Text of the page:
Madrid has something for everyone: a student of history, an art lover, an outdoor enthusiast, or a simple tourist. It has a number of art galleries and museums, palaces and parks. A walk down the many plazas is an enriching experience and the best means of absorbing the essence of the old city.
It is a good idea at the beginning of the trip to visit the main tourist office at Duque de Medinaceli and collect maps and information booklets. Once you have an idea of the location of the main spots, plan your itinerary and route, and enjoy Madrid!
Walk around the city and soak in the local flavor and culture. Puerta del Sol, or the Gateway of the Sun, is the liveliest area of Madrid and lined with shops and cafes. Admire the statue of Carlos III in the center of the square, and look at the special statue opposite it: a bronze statue of the symbol of Madrid, a bear reaching for fruit from a strawberry tree!
Next, take a walk down the Gran Via or the main traffic route. It is lined by international buildings like the Edificio Metropolis and Edifices la Estrella. The carved stone decorations and gargoyles are intriguing.
The square of Plaza Mayor has an equestrian statue of Felipe III, and is lined with elegant arcades, cafes and craft shops. Look at the facade of the Casa de la Panaderia and mark the beautiful allegorical paintings. A visit to the collectors’ market on Sunday is a must!
If you love fountains, take a trip to the Plaza de Cibeles, which has a lovely fountain with a statue of the Roman goddess Cybele. The Plaza Canovas del Castillo has a sculpted fountain of Neptune in his chariot.
The Puerta de Alcata, sculpted of granite, was earlier the gateway to the city. Visit it at night, when the floodlit monument is a breathtaking sight. For lovers of architecture, The Monasterio de las Descalzas Reales is a rare surviving example of 16th century architecture. Apart from paintings by Titian and Ribera, it has stunning tapestries in the Sala de Tapices.
The vast Palacio Real is an 18th century Bourbon palace. Among its major attractions are the Porcelein room, Gasparini room, Dining room and Throne room. The walls and ceiling of the Porcelain room are covered with green and white porcelain, which is embossed with cherubs and wreaths. The Dining room too has painted ceilings and Flemish tapestries. Take a 45 minutes guided tour of the Royal Palace through the apartments and Royal Armory. The latter has one of the world’s best collections of medieval weapons.
Madrid is an art lover’s paradise. Paseo del Prado is based on Rome’s famous Piazza Navona, and has a number of museums and art galleries. The Museo del Prado and Museo Thyssen-Bornemisza house world famous collections, specially of Dutch and Flemish masters. Make sure you see the most famous Flemish painting at the Museo Thyssen-Bornemisza: “Our Lady of the Dry Tree.”
Prado Museum is one of the world’s leading art galleries. The best way to see the museum is to enter through the new reception center. The works are arranged in schools, with the oldest works on the lowest floors. There are magnificent works by the old Spanish masters from the 12th to 19th centuries, and major works by Velazquez and Goya. A number of Flemish and Italian masters are also represented. The Velazquez collection includes famous paintings like “The Triumph of Bacchus” and “Las Meninas” by Velazquez, Spain’s leading court painter. This collection, along with 17th century Spanish works, is on the first floor. Make sure not to miss El Greco’s famous “The Adoration of the Shepherds” and “Martyrdom of St. Philip” by Jose de Ribera.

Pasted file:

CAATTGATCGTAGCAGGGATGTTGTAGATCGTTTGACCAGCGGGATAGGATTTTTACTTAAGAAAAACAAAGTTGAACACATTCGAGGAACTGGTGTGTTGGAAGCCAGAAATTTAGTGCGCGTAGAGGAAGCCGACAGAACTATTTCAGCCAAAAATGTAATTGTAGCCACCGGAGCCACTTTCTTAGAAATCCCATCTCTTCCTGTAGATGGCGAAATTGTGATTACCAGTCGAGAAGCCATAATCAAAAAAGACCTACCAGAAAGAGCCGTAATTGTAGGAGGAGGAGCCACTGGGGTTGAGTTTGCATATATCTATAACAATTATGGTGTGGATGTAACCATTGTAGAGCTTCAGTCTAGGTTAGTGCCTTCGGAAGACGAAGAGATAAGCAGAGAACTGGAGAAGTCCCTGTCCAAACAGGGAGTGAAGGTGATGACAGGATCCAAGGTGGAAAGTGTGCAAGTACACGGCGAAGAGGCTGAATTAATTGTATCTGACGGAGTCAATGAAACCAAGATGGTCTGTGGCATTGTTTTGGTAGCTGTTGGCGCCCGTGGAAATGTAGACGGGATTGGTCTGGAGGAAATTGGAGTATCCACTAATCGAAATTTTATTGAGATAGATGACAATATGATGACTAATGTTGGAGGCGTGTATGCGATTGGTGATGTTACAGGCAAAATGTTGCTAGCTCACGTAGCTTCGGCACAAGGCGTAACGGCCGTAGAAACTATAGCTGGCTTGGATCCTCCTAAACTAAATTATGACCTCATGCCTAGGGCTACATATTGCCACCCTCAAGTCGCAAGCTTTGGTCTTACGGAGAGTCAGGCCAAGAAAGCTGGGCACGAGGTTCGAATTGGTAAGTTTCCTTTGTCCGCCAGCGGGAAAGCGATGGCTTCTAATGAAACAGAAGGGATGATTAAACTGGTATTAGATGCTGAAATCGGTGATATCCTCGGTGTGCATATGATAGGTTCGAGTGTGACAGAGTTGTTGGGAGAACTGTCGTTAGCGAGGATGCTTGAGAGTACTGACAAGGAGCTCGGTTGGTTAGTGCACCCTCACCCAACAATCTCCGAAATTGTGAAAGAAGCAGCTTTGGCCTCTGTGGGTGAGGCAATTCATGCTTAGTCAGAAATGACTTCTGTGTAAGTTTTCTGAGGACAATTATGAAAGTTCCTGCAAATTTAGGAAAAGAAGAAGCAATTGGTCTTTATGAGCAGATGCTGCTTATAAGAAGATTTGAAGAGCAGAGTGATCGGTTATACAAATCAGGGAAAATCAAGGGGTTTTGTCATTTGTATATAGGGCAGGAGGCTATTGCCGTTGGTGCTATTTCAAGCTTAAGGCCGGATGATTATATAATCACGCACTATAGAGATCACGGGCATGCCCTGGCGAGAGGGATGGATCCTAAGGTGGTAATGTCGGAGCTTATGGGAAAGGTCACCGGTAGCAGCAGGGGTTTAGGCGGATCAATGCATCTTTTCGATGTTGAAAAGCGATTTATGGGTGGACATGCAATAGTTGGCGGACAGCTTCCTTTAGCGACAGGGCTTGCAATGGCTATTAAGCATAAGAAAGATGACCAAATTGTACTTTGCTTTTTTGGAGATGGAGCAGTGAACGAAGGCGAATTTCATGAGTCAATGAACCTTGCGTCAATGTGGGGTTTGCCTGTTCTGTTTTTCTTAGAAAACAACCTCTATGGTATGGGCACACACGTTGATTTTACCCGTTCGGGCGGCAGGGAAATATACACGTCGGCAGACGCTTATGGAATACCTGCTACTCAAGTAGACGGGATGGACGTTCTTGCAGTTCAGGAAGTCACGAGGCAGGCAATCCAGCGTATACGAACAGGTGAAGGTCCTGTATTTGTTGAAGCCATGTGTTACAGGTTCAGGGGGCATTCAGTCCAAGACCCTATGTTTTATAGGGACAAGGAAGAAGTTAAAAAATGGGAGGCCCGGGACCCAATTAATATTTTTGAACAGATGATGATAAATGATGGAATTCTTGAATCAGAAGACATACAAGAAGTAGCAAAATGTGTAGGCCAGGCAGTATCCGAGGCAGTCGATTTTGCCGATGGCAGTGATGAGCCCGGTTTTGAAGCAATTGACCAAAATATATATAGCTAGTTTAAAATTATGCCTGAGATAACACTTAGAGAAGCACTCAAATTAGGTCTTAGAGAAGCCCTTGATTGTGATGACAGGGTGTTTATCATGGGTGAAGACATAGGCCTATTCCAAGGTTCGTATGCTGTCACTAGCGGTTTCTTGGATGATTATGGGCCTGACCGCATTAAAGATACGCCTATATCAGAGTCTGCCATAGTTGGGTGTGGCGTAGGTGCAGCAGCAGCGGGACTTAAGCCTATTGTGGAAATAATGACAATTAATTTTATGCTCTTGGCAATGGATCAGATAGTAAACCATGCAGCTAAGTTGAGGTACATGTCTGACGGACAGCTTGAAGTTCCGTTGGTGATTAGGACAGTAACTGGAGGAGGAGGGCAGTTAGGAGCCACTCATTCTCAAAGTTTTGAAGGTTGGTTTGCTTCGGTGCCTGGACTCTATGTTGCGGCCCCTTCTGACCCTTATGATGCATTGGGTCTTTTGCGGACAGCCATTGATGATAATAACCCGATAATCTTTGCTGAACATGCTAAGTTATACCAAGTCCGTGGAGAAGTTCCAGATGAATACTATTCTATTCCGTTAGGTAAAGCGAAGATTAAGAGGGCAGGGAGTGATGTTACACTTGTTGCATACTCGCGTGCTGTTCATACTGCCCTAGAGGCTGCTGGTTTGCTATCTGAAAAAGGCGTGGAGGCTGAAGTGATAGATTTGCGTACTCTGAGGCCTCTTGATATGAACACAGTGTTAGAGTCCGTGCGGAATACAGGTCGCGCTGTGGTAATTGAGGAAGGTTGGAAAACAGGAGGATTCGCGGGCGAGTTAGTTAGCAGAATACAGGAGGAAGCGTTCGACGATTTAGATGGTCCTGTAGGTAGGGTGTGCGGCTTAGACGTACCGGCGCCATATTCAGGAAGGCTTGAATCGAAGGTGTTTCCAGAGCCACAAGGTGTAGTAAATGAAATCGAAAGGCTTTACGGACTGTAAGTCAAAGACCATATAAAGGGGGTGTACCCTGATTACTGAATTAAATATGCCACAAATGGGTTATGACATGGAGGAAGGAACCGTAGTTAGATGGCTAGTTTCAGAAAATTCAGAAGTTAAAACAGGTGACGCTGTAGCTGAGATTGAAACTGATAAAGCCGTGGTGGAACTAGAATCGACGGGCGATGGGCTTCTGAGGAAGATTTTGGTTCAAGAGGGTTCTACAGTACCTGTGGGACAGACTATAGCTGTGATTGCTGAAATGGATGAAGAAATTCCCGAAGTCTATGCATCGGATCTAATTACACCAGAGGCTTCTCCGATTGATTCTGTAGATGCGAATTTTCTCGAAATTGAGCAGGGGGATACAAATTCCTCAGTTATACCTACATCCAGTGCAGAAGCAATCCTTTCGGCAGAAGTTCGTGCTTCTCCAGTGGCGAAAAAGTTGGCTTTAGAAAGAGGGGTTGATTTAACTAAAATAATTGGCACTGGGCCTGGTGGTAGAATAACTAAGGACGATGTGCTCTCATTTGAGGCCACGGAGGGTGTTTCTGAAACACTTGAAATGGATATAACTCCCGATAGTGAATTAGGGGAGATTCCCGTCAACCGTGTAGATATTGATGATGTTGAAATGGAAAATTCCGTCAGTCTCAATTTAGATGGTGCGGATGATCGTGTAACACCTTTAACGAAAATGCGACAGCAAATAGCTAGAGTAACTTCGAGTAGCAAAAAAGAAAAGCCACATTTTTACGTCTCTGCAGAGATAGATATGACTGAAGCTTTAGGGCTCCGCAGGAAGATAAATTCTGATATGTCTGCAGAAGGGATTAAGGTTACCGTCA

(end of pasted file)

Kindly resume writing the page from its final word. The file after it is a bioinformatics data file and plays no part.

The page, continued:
The Goya collection and 18th century European works are housed on the second floor. Major attractions by Goya are “The Clothed Maya” and “The Naked Maya”, “The 3rd of May”, and “The Black Paintings.” The latter depict the horrors of war. Other famous works are “The Three Graces” by the Flemish master Reubens and “The Garden of Delights” by El Bosco. Among the Flemish and Danish masterpieces are “The Deposition” by Rogier Van der Weyden”, “Artemesia” by Rembrandt and “The Adoration of the Magi” by Reubens. The Italian masters represented here are Botticelli, Raphael, Tintoretto and Titian. You would certainly need more than one visit to appreciate all the exhibits!
If you enjoy 20th century art, head to the Reina Centro de Arte Reina Sofia (Sofia Museum) and admire Picasso’s famous “Guernica.” If time permits, you could also visit Museo Sarolla, Museo Arqueologico (National Archaelogical Museum), Museo de America and the Naval Museum.
After a surfeit of art at the museums, it might be a good idea to enjoy a picnic! The palace gardens, specially the Campo del Moro, provide the perfect setting. However, they are closed to the public during royal visits. Another popular picnic spot is the Botanic Gardens, near the Prado. The Parks are free, and especially colorful on Sundays, so take a stroll and soak in the atmosphere. The Parque del Retiro (Retiro Park) has a rowing lake, theater, fountains and statues, while the Casa de Campo is an even bigger park. Finally, enjoy street shows by gypsies at the flea market Rastro on Sundays!
A visit to Madrid should include a glimpse of its famous sport: bullfighting. Even if it is not to your taste, simply visit The Plaza de Toros de Las Ventas, which is Madrid’s magnificent bull ring. Moreover, you might find the adjoining Museo Taurino interesting, with its bull fighting memorabilia.
If you have an extra day, take a short excursion to the monastery-palace complex of San Lorenzo del Escorial (48 km away) and the nearby Valle de Los Caidos.
It certainly takes more than one visit to enjoy all the sights of Madrid, but if you can cover all or at least most of the attractions mentioned above, it will be a memorable trip!